How to Make Home Brewed Beer

beerMaking your own home brewed beer is easy, inexpensive, and a fun hobby that your friends will certainly enjoy right along with you.

Equipment you will need and all the ingredients to make your beer are included, along with the full, easy to understand instructions.

Making your own home brewed beer is easy and inexpensive. It’s the most popular drink in the world, as much for ease in making as for it’s good taste and the joy of sharing with your friends.

All the equipment for brewing,measuring temperature, and sugar content follows with instructions you need to turn out fine tasting home brewed beer on your very first try.

Bottles,caps, and capping machine:beer caps for home made beer

Bottles of 12 or 16 ounces are commonly used. You can save your old bottles or buy new ones. You must have new caps. Don’t use non-returnable bottles. They are too fragile. Some hardware stores, beer making supply houses, and several mail order houses sell caps and capping machines.

Use a large 7 to 10 gallon food grade polyethylene pail with a tight fitting top. You will need two pails. Make sure they are very clean!

Fermentation lock:

It mounts on the lid and allows carbon dioxide to escape from the fermenting beer, while keeping the air outside.

Saccharometer:

This item measures the sugar concentration. Available at stores selling wine making and beer making supplies.

Thermometer:

Any immersible thermometer that is accurate to the 50f to 230f range will do.

All equipment should be washed and sterilized by soaking in a solution of 2 cups chlorine bleach and 5 gallons of very hot water for 10 minutes. Rinse everything well in more hot water before using.

The ingredients for making beer are:

Brewer’s yeast, sugar, water,malt, and hops. Good water is important but almost any tap water will do, providing it’s not heavily chlorinated, and does not have a mineral taste. Sweet tasting malt and bitter tasting hops give beer it’s special flavor.

Both are available in premeasured packages in stores selling beer making supplies. It’s a good idea for beginners to start with these packages.

Basic Steps for Light Beer:

1. Boil 2 1/2 gallons of water for five minutes and pour into pail. Add 3 pounds hop flavored malt extract, 3 pounds sugar, and 2 1/2 gallons of cold water. To test sugar content, pour some beer into a glass cylinder, let it cool to 70f, and insert saccharometer. Twirl meter to release any bubbles that are clinging to it, and let it float. For beer that will have a 6 percent alcohol, reading should be 12 percent.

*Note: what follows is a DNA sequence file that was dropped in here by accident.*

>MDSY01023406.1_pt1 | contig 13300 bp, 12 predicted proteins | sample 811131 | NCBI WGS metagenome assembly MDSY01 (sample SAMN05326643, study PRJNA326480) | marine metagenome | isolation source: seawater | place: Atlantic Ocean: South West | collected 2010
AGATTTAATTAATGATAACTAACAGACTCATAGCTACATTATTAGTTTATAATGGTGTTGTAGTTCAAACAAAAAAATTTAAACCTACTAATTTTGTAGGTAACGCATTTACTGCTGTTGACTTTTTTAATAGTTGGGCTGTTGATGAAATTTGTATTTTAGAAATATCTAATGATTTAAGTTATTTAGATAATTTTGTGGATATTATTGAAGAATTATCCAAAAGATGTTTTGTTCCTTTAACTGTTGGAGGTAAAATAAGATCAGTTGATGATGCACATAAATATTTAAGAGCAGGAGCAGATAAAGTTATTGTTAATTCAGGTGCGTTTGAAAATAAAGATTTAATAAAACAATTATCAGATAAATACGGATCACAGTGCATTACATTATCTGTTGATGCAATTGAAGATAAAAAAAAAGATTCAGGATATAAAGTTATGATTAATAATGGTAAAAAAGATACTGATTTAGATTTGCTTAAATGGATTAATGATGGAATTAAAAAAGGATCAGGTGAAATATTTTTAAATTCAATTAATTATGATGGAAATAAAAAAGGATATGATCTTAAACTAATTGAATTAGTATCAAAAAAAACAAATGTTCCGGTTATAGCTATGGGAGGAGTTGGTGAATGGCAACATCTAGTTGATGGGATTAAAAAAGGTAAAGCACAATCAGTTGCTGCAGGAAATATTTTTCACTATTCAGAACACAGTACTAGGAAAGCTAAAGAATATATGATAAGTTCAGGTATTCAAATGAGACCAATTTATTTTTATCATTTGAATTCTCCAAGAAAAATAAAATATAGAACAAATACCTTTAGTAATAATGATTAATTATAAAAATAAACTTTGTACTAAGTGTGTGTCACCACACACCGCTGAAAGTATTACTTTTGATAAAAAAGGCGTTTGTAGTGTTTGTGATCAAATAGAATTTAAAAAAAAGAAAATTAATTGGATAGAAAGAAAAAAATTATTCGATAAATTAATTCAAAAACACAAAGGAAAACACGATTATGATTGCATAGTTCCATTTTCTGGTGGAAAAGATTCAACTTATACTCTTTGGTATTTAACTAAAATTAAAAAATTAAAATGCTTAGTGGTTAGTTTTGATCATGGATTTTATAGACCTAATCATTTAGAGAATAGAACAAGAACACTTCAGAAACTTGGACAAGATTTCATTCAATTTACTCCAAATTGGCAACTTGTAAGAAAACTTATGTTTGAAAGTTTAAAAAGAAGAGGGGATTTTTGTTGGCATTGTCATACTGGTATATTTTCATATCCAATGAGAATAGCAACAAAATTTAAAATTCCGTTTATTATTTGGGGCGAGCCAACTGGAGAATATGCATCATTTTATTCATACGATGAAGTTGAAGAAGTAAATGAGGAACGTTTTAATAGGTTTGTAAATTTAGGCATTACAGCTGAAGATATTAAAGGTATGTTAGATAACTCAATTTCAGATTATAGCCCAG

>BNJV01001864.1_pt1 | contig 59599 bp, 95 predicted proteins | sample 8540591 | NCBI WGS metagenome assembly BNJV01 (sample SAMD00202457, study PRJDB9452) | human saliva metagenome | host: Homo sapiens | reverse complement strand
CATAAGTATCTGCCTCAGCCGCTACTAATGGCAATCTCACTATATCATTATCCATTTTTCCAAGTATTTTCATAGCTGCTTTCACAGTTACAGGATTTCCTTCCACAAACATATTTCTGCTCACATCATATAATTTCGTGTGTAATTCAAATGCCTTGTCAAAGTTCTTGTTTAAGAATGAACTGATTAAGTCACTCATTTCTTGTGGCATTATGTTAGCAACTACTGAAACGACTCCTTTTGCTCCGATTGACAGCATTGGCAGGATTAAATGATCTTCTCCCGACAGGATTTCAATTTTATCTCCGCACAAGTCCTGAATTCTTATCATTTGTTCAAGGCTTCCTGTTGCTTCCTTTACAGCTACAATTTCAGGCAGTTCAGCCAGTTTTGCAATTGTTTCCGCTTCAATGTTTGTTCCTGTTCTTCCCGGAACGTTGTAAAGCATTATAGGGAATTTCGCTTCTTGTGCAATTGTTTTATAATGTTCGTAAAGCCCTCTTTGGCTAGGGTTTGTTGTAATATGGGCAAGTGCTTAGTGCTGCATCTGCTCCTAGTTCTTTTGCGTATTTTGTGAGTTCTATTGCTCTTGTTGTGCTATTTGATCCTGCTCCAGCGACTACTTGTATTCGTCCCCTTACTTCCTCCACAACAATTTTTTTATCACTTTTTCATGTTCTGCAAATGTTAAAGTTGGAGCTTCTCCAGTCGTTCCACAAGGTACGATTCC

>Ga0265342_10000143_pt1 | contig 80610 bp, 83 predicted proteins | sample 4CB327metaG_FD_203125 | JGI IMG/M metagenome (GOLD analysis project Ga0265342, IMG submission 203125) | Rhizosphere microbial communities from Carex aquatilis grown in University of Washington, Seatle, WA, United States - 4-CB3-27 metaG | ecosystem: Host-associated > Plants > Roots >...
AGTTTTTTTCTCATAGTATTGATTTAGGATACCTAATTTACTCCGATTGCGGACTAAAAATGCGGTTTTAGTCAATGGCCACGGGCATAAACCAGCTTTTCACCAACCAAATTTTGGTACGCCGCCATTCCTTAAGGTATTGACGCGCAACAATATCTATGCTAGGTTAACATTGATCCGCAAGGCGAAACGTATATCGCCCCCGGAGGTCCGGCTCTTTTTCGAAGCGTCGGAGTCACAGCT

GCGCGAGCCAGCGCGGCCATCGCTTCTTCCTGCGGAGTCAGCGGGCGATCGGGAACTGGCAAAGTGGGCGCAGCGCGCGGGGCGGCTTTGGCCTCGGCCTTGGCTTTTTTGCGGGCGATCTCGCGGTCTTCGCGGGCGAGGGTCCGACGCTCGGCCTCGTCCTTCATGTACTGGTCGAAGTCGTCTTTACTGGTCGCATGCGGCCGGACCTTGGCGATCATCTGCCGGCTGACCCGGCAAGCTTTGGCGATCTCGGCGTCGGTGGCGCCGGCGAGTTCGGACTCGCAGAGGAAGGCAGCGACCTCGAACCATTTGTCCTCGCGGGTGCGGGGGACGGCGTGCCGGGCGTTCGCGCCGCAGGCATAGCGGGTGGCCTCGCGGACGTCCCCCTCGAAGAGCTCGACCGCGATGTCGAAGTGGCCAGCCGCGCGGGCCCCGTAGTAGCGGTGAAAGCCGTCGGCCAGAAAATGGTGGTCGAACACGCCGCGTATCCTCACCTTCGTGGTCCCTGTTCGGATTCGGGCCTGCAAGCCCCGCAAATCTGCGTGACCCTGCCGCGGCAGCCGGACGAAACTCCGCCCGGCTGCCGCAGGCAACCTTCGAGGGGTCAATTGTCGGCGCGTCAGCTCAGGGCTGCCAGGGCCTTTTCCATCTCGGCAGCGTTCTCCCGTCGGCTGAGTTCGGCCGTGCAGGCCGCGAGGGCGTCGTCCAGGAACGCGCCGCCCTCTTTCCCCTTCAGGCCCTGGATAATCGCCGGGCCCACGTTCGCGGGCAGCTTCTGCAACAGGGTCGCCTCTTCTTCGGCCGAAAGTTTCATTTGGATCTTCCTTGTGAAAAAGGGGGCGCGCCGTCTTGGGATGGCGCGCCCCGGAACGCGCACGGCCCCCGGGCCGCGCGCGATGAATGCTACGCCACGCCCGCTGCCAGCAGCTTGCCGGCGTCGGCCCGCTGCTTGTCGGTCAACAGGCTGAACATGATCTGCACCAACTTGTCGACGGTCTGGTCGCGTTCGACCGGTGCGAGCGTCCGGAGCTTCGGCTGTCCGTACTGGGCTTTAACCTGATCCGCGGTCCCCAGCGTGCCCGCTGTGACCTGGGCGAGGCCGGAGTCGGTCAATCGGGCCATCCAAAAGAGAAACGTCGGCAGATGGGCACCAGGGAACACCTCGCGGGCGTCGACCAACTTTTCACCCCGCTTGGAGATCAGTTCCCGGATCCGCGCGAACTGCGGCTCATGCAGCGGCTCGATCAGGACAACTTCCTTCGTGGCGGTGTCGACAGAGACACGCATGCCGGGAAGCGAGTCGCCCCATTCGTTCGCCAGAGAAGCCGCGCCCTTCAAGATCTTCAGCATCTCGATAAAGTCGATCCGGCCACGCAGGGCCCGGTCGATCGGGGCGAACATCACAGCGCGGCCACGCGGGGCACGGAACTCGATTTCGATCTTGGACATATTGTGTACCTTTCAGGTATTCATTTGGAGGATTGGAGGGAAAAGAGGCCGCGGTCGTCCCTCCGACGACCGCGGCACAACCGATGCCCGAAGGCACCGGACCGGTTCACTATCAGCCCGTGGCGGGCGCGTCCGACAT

2. Dissolve 1 tsp. tartaric acid in a small quantity of brew and add it to pail. When mixture has cooled to about 70f, sprinkle a package of brewer’s yeast nutrient over the brew, let stand three hours, then stir well into mixture. Warning: temp over 80f will harm yeast and slow fermentation.

3. Cover pail with tight fitting lid that includes a fermentation lock on the top to allow carbon dioxide to escape. After about five days, when fermentation slows and sugar is about five percent, siphon brew into clean polyethylene pail or 5 gallon glass bottle. Siphon from the top of liquid, being careful not to disturb sediment at bottom of fermenting beer. Replace cover on pail.

4. Check sugar concentration daily. When it falls below 1 percent, fermentation is complete, and liquid should be siphoned into the bottles quickly. Fermentation time depends on proportions of ingredients as well as holding temperature but usually it’s from three to six weeks. Most recipes give the approximate time. Siphon carefully from the top of pail. Do not disturb sediment.

5. Many recipes call for addition of small amounts of sugar, about 1 tsp. per quart to each bottle to ensure enough fermentation to carbonate beer. To avoid adding too much sugar to any one bottle, (it could cause the bottle to explode,) dissolve the total amount in a small quantity of malt, then divide malt equally among the bottles. Cap bottles and store at least three weeks before drinking.

Instructions for Wine Making

grapes for making wineYes, this site is about that beautiful liquid called beer. But let’s face it, all alcohol is good. Beer, wine, liquor, they all have their places. So this is something I thought a few of you might be interested in.

These instructions will take you through the complete step by step wine-making process, from crushing the fruit to bottling your homemade wine.

The secret to good wine making is to start with the right amount of sugar, to little sugar and the yeast cells will not produce enough alcohol, too much and they are poisoned before they can convert all the sugar.

With the right amount of sweetness and tannin you will make a delicious homemade wine.

The secret to good wine making is to start with the right amount of sugar. a saccharometer of the same type used in beer making makes it easy to measure the sugar content. Always start with a good fruit that is neither old or under ripe.

For richness and full flavor in your wine, add tannin by mixing in 1/2 cup of strong tea per gallon of juice. However grape wine needs no extra tannin since grape skins contain tannin.

Beginners should use all purpose vintners yeast but there are many other varieties of yeast, such as those used for making sherry and champagne.